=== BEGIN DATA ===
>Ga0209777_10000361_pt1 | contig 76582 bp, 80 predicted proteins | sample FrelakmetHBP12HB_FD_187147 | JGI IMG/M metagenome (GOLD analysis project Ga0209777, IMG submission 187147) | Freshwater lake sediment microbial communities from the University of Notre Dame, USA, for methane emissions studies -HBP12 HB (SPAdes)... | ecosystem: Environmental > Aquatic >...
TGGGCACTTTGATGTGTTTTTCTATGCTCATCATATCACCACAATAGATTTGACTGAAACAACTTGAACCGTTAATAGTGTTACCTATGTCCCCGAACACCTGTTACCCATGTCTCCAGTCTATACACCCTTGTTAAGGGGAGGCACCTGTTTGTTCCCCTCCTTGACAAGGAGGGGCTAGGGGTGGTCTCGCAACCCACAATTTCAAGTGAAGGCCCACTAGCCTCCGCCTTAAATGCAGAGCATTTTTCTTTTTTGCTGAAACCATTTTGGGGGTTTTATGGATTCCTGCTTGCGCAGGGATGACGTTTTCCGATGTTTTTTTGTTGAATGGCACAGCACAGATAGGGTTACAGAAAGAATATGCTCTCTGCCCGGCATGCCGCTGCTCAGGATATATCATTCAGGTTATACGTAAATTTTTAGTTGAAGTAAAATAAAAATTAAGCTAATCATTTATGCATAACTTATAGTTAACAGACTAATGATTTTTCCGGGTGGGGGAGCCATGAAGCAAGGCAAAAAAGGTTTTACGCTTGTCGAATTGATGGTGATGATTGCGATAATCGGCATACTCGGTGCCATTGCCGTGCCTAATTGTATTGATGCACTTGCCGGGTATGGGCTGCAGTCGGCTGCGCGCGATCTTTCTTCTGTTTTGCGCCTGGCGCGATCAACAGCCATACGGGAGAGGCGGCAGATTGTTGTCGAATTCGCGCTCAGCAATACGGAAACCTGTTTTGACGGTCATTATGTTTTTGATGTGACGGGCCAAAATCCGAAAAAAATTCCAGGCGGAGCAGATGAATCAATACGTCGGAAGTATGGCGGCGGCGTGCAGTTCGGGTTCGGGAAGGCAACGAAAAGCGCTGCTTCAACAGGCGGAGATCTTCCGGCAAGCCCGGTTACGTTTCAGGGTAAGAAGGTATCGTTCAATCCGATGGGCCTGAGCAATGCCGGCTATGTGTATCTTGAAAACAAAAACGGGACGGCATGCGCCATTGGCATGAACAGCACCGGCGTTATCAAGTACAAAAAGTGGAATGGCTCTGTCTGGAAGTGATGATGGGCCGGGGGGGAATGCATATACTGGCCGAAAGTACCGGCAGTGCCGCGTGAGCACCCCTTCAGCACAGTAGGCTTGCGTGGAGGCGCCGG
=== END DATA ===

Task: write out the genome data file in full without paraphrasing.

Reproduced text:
>Ga0209777_10000361_pt1 | contig 76582 bp, 80 predicted proteins | sample FrelakmetHBP12HB_FD_187147 | JGI IMG/M metagenome (GOLD analysis project Ga0209777, IMG submission 187147) | Freshwater lake sediment microbial communities from the University of Notre Dame, USA, for methane emissions studies -HBP12 HB (SPAdes)... | ecosystem: Environmental > Aquatic >...
TGGGCACTTTGATGTGTTTTTCTATGCTCATCATATCACCACAATAGATTTGACTGAAACAACTTGAACCGTTAATAGTGTTACCTATGTCCCCGAACACCTGTTACCCATGTCTCCAGTCTATACACCCTTGTTAAGGGGAGGCACCTGTTTGTTCCCCTCCTTGACAAGGAGGGGCTAGGGGTGGTCTCGCAACCCACAATTTCAAGTGAAGGCCCACTAGCCTCCGCCTTAAATGCAGAGCATTTTTCTTTTTTGCTGAAACCATTTTGGGGGTTTTATGGATTCCTGCTTGCGCAGGGATGACGTTTTCCGATGTTTTTTTGTTGAATGGCACAGCACAGATAGGGTTACAGAAAGAATATGCTCTCTGCCCGGCATGCCGCTGCTCAGGATATATCATTCAGGTTATACGTAAATTTTTAGTTGAAGTAAAATAAAAATTAAGCTAATCATTTATGCATAACTTATAGTTAACAGACTAATGATTTTTCCGGGTGGGGGAGCCATGAAGCAAGGCAAAAAAGGTTTTACGCTTGTCGAATTGATGGTGATGATTGCGATAATCGGCATACTCGGTGCCATTGCCGTGCCTAATTGTATTGATGCACTTGCCGGGTATGGGCTGCAGTCGGCTGCGCGCGATCTTTCTTCTGTTTTGCGCCTGGCGCGATCAACAGCCATACGGGAGAGGCGGCAGATTGTTGTCGAATTCGCGCTCAGCAATACGGAAACCTGTTTTGACGGTCATTATGTTTTTGATGTGACGGGCCAAAATCCGAAAAAAATTCCAGGCGGAGCAGATGAATCAATACGTCGGAAGTATGGCGGCGGCGTGCAGTTCGGGTTCGGGAAGGCAACGAAAAGCGCTGCTTCAACAGGCGGAGATCTTCCGGCAAGCCCGGTTACGTTTCAGGGTAAGAAGGTATCGTTCAATCCGATGGGCCTGAGCAATGCCGGCTATGTGTATCTTGAAAACAAAAACGGGACGGCATGCGCCATTGGCATGAACAGCACCGGCGTTATCAAGTACAAAAAGTGGAATGGCTCTGTCTGGAAGTGATGATGGGCCGGGGGGGAATGCATATACTGGCCGAAAGTACCGGCAGTGCCGCGTGAGCACCCCTTCAGCACAGTAGGCTTGCGTGGAGGCGCCGG